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What to Know Before Cosigning a Student Loan

Cosigning a loan is a huge responsibility, and can come with massive personal repercussions if your child ends up defaulting on their loans. Here is a bit of information on loan co-signing, and what you can do before you get to the dotted line.
Signing documents

The decision to co-sign student loans for a child who is a college student may sound like a no-brainer, because what parent wouldn’t want their child to go to college? But co-signing a loan is a huge responsibility, and can come with massive personal repercussions if your child ends up defaulting on their loans. Here is a bit of information on loan co-signing, and what you can do before you get to the dotted line.

What does cosigning mean?

Once you cosign on a loan, you become legally responsible for the loan, and are liable for the debt if the original borrower fails to make payments. Even though you’re not the main name on the loan, cosigning means you accept 100% of the responsibility of the loan, as if you were receiving the money yourself. If it all goes sour, having this loan on your credit report can limit your ability to take out new forms of credit or refinance existing debt, too.

What to do before you sign

Loans aren’t just a financial burden; they’re a huge responsibility. So, before cosigning, you’ll need to have a serious conversation with your child about what could happen to their credit (and yours) if they stop making payments or go into default.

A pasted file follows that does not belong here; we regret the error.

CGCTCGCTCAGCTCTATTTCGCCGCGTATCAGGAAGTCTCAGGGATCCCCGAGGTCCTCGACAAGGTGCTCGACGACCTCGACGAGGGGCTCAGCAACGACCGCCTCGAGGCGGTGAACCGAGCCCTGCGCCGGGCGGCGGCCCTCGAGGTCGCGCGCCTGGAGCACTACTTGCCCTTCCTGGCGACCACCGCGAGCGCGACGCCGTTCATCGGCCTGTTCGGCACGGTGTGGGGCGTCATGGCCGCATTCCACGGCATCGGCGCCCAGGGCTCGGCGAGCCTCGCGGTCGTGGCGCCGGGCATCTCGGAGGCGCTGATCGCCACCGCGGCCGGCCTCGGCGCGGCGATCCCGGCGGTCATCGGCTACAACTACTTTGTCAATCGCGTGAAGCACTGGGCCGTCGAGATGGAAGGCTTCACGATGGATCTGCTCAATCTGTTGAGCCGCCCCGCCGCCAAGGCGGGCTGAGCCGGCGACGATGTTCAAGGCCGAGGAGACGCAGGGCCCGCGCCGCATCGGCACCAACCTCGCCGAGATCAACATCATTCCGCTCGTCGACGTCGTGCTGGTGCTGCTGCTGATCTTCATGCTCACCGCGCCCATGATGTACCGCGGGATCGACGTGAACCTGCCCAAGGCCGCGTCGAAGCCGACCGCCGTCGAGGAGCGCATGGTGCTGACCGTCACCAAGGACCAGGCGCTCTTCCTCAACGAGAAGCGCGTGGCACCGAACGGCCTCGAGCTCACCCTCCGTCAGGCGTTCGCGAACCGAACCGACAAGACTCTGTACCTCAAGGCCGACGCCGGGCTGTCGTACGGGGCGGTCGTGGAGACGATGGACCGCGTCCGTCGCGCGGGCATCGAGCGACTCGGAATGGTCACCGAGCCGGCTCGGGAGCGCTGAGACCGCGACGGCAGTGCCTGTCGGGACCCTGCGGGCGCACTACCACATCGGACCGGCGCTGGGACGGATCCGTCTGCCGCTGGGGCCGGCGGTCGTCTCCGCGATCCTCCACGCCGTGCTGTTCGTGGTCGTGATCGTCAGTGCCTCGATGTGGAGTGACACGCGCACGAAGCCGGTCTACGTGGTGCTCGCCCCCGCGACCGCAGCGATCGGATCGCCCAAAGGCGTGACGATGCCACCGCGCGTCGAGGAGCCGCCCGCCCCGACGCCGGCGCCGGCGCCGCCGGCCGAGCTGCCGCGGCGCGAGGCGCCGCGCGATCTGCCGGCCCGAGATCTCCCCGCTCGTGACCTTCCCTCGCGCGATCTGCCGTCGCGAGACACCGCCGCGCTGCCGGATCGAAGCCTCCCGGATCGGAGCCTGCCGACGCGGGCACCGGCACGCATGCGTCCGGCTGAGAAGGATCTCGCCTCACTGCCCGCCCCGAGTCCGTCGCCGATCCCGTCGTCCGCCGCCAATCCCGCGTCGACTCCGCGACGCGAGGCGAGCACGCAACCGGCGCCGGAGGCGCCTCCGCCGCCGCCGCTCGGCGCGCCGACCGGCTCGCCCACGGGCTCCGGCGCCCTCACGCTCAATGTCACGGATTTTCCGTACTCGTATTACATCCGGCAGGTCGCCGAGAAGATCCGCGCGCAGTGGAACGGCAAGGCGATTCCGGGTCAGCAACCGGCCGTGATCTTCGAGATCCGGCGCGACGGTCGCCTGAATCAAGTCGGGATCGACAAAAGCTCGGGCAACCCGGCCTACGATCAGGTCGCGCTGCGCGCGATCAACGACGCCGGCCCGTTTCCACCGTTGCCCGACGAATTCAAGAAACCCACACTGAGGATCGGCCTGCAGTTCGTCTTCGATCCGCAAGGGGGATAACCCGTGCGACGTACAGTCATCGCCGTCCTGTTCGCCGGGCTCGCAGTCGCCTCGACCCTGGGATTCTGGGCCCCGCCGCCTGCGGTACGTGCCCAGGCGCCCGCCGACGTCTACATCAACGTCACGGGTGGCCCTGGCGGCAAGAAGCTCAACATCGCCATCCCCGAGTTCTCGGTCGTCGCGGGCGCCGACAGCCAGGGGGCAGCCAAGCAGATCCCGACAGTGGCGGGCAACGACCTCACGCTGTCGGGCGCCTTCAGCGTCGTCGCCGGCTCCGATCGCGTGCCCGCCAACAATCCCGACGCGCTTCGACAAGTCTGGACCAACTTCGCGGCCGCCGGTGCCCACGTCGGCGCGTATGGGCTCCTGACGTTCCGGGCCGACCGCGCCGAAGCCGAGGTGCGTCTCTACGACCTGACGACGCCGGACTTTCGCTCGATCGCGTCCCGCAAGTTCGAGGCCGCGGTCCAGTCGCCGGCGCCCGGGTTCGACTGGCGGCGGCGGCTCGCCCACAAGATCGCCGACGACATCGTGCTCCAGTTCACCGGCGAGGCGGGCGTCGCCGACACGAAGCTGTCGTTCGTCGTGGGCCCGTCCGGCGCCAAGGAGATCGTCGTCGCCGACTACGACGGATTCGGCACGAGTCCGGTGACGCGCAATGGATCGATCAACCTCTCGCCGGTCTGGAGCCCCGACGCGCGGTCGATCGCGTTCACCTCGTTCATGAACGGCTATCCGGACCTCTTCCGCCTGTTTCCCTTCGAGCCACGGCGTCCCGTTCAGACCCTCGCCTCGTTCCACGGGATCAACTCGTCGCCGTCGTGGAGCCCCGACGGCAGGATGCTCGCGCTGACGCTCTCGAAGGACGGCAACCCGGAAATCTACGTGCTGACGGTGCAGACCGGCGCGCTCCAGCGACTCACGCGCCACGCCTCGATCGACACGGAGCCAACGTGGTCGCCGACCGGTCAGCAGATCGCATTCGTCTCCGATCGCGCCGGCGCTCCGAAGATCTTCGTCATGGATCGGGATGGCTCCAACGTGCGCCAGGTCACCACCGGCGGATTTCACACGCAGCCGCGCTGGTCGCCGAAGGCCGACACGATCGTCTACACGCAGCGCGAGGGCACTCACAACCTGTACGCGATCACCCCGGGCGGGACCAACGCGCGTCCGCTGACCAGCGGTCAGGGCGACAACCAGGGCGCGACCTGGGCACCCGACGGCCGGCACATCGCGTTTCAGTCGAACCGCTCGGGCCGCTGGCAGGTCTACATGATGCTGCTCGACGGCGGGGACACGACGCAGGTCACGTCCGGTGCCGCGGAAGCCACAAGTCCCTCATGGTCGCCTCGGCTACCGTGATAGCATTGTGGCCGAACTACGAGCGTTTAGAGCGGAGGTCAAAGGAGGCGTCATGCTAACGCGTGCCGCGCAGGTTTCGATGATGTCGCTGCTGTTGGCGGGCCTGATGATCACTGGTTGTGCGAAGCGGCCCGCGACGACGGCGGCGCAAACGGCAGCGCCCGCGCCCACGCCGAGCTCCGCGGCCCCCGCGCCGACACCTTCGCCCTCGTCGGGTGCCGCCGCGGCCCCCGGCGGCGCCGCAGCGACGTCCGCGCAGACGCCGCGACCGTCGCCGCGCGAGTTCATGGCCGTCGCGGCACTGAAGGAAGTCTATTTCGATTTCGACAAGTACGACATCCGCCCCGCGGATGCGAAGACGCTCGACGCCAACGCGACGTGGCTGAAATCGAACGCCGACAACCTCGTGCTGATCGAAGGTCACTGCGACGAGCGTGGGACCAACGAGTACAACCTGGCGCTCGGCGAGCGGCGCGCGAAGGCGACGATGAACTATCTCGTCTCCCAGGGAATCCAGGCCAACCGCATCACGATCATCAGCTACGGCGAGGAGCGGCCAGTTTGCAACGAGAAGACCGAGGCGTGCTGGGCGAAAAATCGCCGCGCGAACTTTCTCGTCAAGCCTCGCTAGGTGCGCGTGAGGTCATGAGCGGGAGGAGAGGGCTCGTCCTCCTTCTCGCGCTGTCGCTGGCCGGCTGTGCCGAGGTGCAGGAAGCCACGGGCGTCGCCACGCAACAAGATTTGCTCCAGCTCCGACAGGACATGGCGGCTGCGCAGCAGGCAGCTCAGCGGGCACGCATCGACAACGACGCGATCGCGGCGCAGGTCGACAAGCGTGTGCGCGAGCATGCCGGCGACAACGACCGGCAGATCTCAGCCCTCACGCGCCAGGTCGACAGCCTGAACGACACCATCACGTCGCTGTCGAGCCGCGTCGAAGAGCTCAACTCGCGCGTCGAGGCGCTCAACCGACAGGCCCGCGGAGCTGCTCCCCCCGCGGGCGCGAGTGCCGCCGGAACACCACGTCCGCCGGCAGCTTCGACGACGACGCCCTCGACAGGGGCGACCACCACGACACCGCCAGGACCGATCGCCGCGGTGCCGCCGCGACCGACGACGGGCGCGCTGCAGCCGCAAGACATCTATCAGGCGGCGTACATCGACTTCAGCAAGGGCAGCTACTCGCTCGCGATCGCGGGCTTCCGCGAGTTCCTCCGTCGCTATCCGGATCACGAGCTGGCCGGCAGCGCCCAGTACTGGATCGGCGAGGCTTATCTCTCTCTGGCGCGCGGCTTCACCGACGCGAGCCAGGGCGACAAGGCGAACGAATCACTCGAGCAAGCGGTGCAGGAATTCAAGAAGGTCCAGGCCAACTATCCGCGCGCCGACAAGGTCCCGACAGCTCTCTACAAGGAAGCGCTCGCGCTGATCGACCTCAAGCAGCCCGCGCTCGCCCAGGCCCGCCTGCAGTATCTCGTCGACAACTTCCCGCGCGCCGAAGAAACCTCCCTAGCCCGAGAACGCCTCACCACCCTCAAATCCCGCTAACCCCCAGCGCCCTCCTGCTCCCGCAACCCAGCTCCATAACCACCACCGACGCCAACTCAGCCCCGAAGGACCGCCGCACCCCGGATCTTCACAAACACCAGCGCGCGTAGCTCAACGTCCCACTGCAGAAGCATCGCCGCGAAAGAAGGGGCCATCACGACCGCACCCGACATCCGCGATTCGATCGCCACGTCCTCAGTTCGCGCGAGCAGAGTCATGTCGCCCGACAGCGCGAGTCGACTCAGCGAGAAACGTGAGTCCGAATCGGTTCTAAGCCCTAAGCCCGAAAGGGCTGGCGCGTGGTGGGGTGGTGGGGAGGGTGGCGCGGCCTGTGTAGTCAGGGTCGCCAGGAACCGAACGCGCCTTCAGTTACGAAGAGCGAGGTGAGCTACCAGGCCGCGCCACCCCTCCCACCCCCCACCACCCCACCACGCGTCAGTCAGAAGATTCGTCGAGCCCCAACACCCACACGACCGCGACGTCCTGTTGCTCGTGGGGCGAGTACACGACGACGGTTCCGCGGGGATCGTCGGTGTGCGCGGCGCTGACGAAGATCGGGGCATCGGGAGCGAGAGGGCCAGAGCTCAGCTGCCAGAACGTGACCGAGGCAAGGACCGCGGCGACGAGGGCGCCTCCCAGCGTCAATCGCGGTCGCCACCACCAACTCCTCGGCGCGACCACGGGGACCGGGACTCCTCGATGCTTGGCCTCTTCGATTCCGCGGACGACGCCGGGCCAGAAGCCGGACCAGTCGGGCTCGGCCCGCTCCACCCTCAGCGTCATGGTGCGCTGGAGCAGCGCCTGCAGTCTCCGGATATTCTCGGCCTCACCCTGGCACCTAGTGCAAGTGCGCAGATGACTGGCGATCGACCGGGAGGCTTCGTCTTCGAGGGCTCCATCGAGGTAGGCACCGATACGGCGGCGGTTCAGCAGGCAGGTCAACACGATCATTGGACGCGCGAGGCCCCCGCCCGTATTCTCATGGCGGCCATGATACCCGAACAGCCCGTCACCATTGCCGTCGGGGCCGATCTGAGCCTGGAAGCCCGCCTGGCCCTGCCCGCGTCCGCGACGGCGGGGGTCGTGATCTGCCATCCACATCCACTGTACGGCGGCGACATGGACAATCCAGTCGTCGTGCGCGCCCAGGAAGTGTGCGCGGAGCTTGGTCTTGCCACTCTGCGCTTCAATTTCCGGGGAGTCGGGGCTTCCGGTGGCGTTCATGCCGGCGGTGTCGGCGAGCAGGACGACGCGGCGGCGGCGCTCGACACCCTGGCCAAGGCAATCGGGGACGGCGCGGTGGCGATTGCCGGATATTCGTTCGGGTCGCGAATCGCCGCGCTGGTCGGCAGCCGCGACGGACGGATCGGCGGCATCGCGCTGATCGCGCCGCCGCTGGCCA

To protect yourself, you can also look into cosigner release, which relinquishes cosigners from their responsibility after the lender has kept up with monthly payments, on time, for a specified period (normally a few years).

Finally, think about any possible credit you might need to apply for in the next few years. Taking on a large new loan, even as a cosigner, could affect your ability to gain new credit. Need home repairs and thinking about refinancing? Cosigning a student loan could get in your way.

Alternatives to cosigning

Remember, only private lenders require cosigners. Instead of taking on private loans, see if you’re eligible for a Parent PLUS loan from the federal government. You can still ask that your child pay back that loan, but you’ll have more protections, and a likely lower interest rate.

If your child is having trouble qualifying for loans beyond the federal student loan limit, they should consider applying for more grants and scholarships. These can help them avoid debt altogether. In fact, before cosigning offer to help them find free money for college.

If all else fails, and you can’t (or won’t) cosign for a loan, it might be time to encourage a gap year between high school and college. Young adults who work full time can save a huge chunk of their paycheck to put toward their college tuition, especially if they’re still living at home. Your child might also want to consider studying at a more financially accessible institution, such as community college, even just as a start. Earning good grades at community college may also help them become eligible for more scholarships.

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